This was a powerful time away for us, in part because we were traveling to the land from whence Bill's people hail. His maternal grandparents emigrated to America in the 1920's and Bill grew up amongst Finnish-speaking relatives. We were blessed to stay with his mother's second cousin on the farm that belonged to Bill's great-grandparents.
The interesting thing about traveling to the land of your ancestors is realising how much of your personality comes down through your genes. For example, Bill is naturally drawn to do the things that Finns (or Suomi, as they call themselves, meaning 'People of the Swamp') are good at, like carving wood, skiing, building houses, sitting quietly, and tolerating extreme cold, while I have always been drawn to the activities the Irish excel at, like dancing, talking, singing, telling stories and complaining about the slightest change in temperature.
The other powerful aspect of this trip was learning about the history of Finland and Estonia - two small, peaceful countries dominated for centuries by the superpowers that surround them - Sweden and Germany to the west and Russia to the east. The sense of freedom and joy is particularly strong in Estonia which is finally free after decades of cultural oppression by the Soviets.
If Finland has a theme it's wood. Wood, wood, wood. Everywhere that isn't water is trees, and thus everything is made of wood. This was refreshing change from Ireland where everything is made of stone.
|Every house had a massive Finnish stove for heating and cooking|
|Looms in every house for weaving wool and flax in traditional patterns|
|Good roof design for shedding water|
Birch bark shoes
|Natural curve of root used to support fascia board|
|Maypole - this will stay up until next year's Mayday celebration|
|The next day we went 4 hours north by train and bus to stay with Bill's relatives Marjatta and Taisto.|
|They still live in Bill's great-grandfather's house in Äänekoski, in the central lakeland district of Finland.|
|Marjatta and Taisto also have a beautiful little sauna next to a lake.|
Marjatta cut birch twigs for us so we could beat ourselves in the traditional way with them
while in the sauna. An acquired taste, I guess......
|There is a little sitting room and kitchen in the cottage to relax while waiting for the sauna to heat.|
|Post sauna - purple haze|
|The next day we took a hike in the nearby national forest and saw lots of trees.|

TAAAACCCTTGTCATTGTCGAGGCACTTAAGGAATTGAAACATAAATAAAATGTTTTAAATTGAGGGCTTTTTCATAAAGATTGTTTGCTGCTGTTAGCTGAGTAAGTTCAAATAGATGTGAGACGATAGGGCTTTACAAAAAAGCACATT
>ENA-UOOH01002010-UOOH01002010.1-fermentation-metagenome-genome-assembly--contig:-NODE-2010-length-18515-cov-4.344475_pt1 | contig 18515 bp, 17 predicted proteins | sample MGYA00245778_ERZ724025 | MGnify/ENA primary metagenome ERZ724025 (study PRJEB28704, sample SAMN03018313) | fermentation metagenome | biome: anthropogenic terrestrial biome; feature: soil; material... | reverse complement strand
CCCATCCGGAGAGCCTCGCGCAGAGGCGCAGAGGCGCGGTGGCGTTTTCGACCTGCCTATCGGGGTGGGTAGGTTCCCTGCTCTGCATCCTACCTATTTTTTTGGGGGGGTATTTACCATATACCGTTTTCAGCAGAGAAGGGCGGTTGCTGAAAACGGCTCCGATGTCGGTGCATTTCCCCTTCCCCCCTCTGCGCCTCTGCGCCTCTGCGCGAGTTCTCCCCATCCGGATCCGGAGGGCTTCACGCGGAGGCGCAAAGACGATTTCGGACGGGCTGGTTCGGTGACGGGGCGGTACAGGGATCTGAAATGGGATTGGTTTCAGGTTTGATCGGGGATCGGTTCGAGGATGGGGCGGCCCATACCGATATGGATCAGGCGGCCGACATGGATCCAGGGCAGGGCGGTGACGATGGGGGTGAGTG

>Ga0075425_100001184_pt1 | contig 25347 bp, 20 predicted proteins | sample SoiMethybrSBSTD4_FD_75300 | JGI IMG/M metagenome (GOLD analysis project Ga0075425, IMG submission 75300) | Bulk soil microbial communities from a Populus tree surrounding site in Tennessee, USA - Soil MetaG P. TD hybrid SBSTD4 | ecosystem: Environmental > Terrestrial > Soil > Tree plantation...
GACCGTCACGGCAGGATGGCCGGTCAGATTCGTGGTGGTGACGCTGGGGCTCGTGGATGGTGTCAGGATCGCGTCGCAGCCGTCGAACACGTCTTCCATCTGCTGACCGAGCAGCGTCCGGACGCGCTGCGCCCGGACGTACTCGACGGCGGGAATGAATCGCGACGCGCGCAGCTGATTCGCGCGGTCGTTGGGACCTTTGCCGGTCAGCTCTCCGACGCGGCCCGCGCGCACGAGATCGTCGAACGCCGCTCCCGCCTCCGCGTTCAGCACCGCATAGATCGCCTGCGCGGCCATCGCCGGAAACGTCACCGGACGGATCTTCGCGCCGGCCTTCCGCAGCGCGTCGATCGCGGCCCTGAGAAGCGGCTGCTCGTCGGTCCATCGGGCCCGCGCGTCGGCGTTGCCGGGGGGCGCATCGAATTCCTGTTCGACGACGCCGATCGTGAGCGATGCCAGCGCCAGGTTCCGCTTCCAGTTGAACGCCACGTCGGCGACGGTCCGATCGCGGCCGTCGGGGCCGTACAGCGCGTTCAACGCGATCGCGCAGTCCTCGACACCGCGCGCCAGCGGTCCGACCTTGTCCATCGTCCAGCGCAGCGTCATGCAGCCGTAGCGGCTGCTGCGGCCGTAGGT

|Taisto is a professional videographer|
|Orange cloudberries (related to raspberries but taste like orange/apricot)|
|Farm in Äänekoski - this could easily be a farm in Newfield, much of which was settled by Finns.|
|Wild lupines grow next to the road|
|World's tallest thistles|
|Cute sauna down the road|
|Saying goodbye to our wonderful hosts Marjatta and Taisto, who were so welcoming and fed us so well from their garden during our visit!|
From Äänekoski we traveled to Tartu, another city on the east coast, where we walked in the city and on a wooded island in the pouring rain. From there we took the train back to Helsinki for a ferry to Tallinn on the northern coast of Estonia. But before we leave Finland, a few things that we learned about the Finns:
- They are not related to other Scandinavian people in Sweden and Norway. Finns originally migrated from the area now called Hungary, and with Estonians and a few other cultures are known collectively as Finno-Ugric. Their languages are very unique, difficult to learn and beautiful to hear.
- There are no gender words in Finnish, like he/she, her/him, etc. Although most Finnish we met have very good English they struggled with this one. Interestingly, Finland was also the first country to give women the right to vote.
- The Soviet Union tried to take over Finland but the tiny country with a population of only 1 million was able to fight off a giant superpower with over 180 million people. In the Winter War the Finns held off the Russians by fighting on skiis and wearing white uniforms that hid them in the snow. They also built wood heated shelters during the war and continued to sauna on a regular basis which kept them healthy. The Finns have a word for their extreme hardiness and persistence - sisu.
- Even 6 weeks after the summer solstice, it was still light all night in Äänekoski which is roughly halfway to Lapland in the very north. The downside is sunset at 3 pm in the mid winter which accounts for the world's high per capita consumption of vodka.
The rest of this blog will have to be postponed for now - my brother Tom with wife Martha and son Ian are arriving tomorrow so I'll send out Part 2 in a few weeks.